Can I chop the tree in my backyard down?

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Can I chop the tree in my backyard down?

By Ivana Hayman and Alyce Kliese

If you have a backyard, you’ve more likely than not looked out towards your yard and wondered the following:

  1. “That tree can be clipped there, I don’t quite like the asymmetrical slant”;
  2. “Those roots are causing mayhem to my driveway, let’s cut that tree down!”;
  3. “These tree branches keep snapping and falling down, we better get rid of this tree before someone loses an eye”;
  4. “That tree is caving in our fence, why isn’t the neighbour doing anything about it, we better cut it down ourselves before it causes any more damage”.

Before you take any steps it is best to consider the Environmental Planning and Assessment Act 1979 and the Trees (Dispute Between Neighbours) Act 2006 (the Trees Act). Your go-to experts in all things trees are qualified arborists, who are the “tree doctors” of the world.

When dealing with trees that are the subject of a dispute between neighbours, individuals can apply to the Court for the removal of trees pursuant to section 7 of the Trees Act. Commissioners handle these cases and often the commissioners are themselves suitably qualified to understand and assess the issue at hand.

The case of Lally v Grubisa is a 2022 decision by Commissioner Douglas that exemplifies the approach taken by the Land and Environment Court when it comes to tree disputes heard as part of Class 2 of the Court’s jurisdiction. In that case, the tree in question was located on the shared boundary of Lally and Grubisa  in North Turramurra.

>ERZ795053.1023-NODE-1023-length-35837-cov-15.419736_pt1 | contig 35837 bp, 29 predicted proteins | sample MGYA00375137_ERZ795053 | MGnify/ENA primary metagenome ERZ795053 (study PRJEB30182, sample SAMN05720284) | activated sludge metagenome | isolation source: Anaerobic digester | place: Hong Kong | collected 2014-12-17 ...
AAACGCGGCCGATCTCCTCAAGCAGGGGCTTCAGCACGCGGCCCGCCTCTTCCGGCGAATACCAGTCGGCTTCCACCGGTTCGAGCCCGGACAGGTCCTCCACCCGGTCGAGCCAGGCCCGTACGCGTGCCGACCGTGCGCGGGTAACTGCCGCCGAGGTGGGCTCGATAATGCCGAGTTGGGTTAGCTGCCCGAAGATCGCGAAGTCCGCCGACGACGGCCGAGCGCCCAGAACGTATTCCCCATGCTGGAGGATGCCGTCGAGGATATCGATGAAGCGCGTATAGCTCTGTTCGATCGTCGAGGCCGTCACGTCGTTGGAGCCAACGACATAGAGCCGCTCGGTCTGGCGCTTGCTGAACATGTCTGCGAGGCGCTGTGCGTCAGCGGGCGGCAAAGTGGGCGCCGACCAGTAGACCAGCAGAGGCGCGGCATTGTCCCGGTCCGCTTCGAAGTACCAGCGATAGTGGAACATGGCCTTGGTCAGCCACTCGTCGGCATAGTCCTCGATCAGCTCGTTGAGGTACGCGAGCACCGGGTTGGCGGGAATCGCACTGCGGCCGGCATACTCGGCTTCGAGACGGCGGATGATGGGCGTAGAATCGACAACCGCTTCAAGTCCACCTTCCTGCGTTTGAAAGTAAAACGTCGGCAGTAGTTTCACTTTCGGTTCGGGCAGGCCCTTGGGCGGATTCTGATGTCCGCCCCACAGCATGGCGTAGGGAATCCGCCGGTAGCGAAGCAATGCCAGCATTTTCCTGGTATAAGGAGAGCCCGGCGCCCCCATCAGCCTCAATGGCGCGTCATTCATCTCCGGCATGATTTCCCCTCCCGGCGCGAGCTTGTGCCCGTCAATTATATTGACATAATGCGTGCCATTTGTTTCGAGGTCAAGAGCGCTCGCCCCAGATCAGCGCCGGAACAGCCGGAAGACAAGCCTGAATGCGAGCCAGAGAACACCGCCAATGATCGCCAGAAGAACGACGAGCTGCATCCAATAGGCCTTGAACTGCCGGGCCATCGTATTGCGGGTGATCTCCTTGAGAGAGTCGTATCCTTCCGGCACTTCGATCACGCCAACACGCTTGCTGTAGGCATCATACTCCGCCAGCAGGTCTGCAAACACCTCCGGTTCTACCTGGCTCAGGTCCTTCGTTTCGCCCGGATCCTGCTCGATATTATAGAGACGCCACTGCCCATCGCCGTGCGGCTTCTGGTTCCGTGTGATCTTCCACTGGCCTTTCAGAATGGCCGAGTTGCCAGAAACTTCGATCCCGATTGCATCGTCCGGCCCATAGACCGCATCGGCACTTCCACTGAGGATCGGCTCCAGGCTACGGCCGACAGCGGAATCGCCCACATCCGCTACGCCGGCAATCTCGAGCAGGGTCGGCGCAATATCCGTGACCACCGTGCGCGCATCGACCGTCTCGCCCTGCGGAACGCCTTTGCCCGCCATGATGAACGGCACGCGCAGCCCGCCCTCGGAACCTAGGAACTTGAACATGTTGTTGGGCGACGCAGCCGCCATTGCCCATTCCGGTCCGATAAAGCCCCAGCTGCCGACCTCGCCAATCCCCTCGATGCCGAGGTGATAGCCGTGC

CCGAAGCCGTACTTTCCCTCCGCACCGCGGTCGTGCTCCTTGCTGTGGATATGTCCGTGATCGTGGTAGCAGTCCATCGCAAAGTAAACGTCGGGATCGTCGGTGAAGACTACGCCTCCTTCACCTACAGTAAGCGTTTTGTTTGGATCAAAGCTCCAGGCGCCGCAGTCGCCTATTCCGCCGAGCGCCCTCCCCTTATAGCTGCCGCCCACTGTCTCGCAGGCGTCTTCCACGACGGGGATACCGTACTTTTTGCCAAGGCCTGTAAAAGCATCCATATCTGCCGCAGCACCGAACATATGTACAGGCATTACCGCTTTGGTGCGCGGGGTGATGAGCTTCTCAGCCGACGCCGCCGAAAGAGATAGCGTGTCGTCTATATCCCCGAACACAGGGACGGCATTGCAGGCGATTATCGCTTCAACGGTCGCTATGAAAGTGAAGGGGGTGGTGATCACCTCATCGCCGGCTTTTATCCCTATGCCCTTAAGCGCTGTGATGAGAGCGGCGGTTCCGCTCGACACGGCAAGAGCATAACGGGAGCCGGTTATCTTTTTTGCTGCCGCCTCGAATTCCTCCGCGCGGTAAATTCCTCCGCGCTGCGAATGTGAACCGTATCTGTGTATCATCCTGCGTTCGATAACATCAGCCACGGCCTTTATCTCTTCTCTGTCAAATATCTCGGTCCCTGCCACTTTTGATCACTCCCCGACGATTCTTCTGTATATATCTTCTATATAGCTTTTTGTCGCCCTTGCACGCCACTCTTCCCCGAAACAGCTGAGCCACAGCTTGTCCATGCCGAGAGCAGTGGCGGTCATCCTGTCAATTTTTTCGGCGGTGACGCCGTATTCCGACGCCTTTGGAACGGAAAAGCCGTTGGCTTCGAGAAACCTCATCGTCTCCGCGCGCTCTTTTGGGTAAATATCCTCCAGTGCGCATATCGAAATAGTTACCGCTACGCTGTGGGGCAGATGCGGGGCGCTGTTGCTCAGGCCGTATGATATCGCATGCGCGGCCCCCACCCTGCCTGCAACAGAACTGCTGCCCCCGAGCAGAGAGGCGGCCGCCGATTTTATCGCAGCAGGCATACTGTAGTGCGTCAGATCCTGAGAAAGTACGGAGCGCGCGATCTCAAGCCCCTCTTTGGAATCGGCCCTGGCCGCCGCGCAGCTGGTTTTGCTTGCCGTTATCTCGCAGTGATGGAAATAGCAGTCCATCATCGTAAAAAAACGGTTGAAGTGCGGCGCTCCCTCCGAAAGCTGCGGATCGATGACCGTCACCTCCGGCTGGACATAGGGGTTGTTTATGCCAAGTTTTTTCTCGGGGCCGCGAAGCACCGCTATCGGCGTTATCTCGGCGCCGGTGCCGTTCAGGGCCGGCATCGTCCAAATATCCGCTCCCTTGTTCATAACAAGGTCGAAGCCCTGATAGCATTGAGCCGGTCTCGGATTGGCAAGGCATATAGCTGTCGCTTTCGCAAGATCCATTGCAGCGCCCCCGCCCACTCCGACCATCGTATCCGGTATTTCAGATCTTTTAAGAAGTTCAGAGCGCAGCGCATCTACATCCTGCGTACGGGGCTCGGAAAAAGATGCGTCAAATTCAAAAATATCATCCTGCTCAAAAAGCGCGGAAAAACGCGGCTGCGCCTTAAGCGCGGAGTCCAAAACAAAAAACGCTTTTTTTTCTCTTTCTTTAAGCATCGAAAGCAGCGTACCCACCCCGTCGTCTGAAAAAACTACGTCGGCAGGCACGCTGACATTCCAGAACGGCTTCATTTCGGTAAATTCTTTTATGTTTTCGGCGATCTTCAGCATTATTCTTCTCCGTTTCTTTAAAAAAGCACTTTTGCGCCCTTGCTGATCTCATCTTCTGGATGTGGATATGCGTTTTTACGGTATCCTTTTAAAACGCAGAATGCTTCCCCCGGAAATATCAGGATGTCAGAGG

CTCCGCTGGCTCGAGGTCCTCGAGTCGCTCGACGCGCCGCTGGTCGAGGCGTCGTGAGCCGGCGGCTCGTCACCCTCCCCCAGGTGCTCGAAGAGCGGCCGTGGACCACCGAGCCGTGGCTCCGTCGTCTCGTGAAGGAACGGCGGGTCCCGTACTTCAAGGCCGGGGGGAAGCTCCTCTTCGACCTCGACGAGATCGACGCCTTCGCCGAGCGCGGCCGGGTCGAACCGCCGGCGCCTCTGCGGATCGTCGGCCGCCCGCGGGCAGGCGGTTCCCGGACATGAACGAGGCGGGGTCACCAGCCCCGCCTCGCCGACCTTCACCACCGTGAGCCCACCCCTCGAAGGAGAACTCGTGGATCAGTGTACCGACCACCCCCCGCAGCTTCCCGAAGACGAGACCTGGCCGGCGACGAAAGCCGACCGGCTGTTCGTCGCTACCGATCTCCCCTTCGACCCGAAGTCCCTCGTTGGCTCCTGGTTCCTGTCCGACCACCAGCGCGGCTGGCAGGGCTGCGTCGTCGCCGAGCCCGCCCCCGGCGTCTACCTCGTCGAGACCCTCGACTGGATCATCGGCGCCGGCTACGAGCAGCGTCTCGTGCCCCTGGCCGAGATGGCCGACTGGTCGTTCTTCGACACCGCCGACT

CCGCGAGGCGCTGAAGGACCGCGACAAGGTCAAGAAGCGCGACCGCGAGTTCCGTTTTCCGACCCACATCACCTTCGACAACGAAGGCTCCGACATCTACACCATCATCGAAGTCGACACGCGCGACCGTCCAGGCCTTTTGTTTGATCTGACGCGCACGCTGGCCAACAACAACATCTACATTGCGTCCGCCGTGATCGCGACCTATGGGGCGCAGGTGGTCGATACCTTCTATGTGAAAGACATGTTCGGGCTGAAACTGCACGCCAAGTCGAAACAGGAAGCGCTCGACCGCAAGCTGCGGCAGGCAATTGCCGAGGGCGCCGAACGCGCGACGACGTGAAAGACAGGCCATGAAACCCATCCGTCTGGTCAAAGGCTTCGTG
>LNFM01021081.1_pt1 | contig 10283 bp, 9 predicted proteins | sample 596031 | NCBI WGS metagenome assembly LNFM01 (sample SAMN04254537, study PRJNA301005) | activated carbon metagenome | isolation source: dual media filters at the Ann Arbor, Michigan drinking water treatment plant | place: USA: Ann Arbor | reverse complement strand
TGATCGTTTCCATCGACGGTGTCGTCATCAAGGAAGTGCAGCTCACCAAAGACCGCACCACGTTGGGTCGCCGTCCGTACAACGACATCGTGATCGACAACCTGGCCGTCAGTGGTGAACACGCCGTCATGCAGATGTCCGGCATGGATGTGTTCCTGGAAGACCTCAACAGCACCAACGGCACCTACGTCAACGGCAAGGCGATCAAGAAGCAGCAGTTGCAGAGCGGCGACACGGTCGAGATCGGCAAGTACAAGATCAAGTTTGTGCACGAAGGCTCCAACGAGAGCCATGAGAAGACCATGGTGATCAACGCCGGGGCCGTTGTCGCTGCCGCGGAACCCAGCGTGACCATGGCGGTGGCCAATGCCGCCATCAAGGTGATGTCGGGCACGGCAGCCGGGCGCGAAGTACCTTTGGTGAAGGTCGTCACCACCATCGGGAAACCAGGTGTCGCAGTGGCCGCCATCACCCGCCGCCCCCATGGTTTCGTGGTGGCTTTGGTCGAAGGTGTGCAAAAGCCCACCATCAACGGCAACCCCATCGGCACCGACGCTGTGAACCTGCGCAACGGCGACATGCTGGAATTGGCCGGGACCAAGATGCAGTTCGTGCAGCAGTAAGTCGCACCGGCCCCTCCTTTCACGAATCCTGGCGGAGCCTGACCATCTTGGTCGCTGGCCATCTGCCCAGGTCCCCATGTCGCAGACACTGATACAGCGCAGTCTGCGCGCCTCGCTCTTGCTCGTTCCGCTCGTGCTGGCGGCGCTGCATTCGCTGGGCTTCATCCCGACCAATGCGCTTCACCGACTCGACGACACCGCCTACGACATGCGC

Commissioner Douglas considered a number of matters and ultimately decided that the tree should be removed by poison. These considerations included (and are not limited to):

  1. The location of roots;
  2. The damage caused by the tree in question, and whether factors other than the tree may be responsible;
  3. The history of correspondence between the neighbours and attempts to reach agreement;
  4. Risk of injury;
  5. Method of removal and whether removal should be in part or whole;
  6. Council’s comments and thoughts on the matter;
  7. The trees contribution to amenity, shadowing and privacy; and
  8. The contribution of the tree to local biodiversity.

Need help with a tree on your property? Get in touch with Shaw Reynolds Lawyers to discuss the considerations today.